Westernization and modernization, they note, are two distinct processes: and Japan, which has developed economically but retained many of its traditional social roles, exemplifies this difference. Modernization is the process of economic and technological development as a nation shifts from traditional to modern (often, mechanized). Westernization may be defined as the process of integrating the lifestyle, values, and experiences of Western cultures into the fabric of society, especially during periods of modernization and economic change.

Despite the drive for modernization, Japanese women are still expected to be homemakers and mothers rather than career women in the new economy. The Japanese have not adopted the individualistic and feministic sensibilities of the Western world, and the domestic burden– both caring for the home and children, and tending to older family members– squarely falls upon wives and mothers. This creates enormous stress for young women, who wish to extend their adolescent years and savor the freedom between childhood and their adult lives, as defined by marrying and becoming a homemaker. Modernization allows young Japanese women to obtain jobs, travel widely, and earn an education, but traditional social roles do not create a space for women to enjoy such a designated period of freedom without familial commitment. The inevitability of domestic life, then, is ever-present in the lives of women who yearn for fewer responsibilities– even if just for a time. This creates feelings of distress, unease, or unhappiness in many young women.

Pike and Borovoy observe that Japanese women do not reject food (anorexic behavior) or induce vomiting (bulimic behavior) out of a desire for thinness or due to fat phobia, as women with eating disorders almost universally experience in Western nations. Rather, Japanese women stress that they reject food because it worsens their digestive complaints, which are connected to the anxiety and stress they feel out of dissatisfaction with their social role (or lack thereof.) The tension between women’s expected social functions, and their desire to live and work in some other way, therefore spurs disordered eating within this broader frame of mental distress.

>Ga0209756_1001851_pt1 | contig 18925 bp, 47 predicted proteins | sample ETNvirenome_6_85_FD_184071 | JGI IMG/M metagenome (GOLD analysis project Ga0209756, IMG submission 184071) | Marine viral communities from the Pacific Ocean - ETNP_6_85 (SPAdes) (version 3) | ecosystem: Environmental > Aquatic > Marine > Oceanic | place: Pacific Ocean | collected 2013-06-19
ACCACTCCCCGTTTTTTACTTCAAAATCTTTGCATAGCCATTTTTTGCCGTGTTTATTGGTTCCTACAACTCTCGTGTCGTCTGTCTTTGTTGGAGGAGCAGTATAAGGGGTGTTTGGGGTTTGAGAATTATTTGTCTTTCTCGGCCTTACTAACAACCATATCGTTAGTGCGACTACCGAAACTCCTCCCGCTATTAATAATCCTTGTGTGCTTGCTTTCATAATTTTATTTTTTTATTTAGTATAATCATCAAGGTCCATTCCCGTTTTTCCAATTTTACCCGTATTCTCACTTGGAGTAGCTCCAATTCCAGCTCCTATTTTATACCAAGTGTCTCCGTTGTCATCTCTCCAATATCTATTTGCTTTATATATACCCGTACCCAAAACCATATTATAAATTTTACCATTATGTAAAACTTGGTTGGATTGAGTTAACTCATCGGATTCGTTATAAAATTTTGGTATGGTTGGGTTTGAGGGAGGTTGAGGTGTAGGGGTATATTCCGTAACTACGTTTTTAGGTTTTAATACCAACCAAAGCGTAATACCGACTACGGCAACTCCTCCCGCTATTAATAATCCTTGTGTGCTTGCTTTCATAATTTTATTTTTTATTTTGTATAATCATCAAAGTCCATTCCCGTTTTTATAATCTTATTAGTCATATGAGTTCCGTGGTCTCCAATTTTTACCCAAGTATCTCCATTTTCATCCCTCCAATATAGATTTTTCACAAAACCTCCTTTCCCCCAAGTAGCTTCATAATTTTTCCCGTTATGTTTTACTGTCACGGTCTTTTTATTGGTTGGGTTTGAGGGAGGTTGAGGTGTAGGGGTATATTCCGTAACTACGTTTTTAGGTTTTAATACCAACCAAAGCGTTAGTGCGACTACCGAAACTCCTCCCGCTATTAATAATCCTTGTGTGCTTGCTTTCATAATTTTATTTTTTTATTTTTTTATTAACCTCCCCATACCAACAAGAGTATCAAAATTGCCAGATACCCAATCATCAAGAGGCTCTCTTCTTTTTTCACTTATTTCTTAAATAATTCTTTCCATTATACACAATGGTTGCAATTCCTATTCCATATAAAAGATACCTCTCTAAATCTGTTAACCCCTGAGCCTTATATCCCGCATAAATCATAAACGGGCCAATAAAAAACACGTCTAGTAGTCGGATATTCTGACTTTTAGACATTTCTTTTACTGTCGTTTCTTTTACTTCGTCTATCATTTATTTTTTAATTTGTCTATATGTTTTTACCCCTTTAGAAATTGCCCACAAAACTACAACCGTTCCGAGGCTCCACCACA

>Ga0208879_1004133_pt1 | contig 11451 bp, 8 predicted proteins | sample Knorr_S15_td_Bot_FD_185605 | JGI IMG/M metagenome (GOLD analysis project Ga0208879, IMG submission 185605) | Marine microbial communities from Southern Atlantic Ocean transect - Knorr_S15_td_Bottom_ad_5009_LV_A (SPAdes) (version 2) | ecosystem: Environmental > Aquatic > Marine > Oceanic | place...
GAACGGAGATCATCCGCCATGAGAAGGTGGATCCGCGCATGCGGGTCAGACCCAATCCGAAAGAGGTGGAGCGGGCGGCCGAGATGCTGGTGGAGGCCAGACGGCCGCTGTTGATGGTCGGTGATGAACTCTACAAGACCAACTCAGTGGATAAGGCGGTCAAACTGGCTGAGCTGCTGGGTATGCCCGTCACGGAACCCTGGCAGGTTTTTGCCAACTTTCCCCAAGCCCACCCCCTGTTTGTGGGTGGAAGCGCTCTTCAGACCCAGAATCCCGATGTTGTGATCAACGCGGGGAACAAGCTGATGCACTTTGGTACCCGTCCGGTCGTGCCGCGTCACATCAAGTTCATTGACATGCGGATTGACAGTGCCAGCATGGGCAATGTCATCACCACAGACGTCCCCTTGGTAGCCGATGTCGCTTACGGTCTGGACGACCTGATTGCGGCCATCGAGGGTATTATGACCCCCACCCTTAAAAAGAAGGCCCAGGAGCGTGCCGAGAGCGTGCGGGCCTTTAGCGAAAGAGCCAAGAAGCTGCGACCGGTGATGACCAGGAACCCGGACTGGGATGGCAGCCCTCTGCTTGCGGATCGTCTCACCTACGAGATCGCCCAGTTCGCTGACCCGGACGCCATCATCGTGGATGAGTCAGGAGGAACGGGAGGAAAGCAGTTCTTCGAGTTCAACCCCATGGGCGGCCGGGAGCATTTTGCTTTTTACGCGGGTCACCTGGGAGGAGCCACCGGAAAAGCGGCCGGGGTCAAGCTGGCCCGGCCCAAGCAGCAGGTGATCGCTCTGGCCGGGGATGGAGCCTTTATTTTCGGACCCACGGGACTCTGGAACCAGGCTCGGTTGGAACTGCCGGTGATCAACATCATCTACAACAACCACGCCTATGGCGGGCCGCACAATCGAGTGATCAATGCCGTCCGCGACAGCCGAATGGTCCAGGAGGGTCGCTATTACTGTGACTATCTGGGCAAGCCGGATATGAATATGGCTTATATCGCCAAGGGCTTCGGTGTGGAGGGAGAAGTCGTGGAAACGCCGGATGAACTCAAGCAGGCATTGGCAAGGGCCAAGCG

As we see, women’s experiences of Japanese eating disorders are entwined in the fabric of traditional social life, and not rooted exclusively in imported ideas of the body, independence, and individualism per the Western way of life. Indeed, the non-fat phobic symptomatology of eating disorders reflects the essential differences between Japanese women with eating disorders and their peers in Western nations. The study highlights the centrality of culture in studies of mental illness, and the way that these conditions emerge out of a local social world.


To find the full article online, click here: http://link.springer.com/article/10.1007/s11013-004-1066-6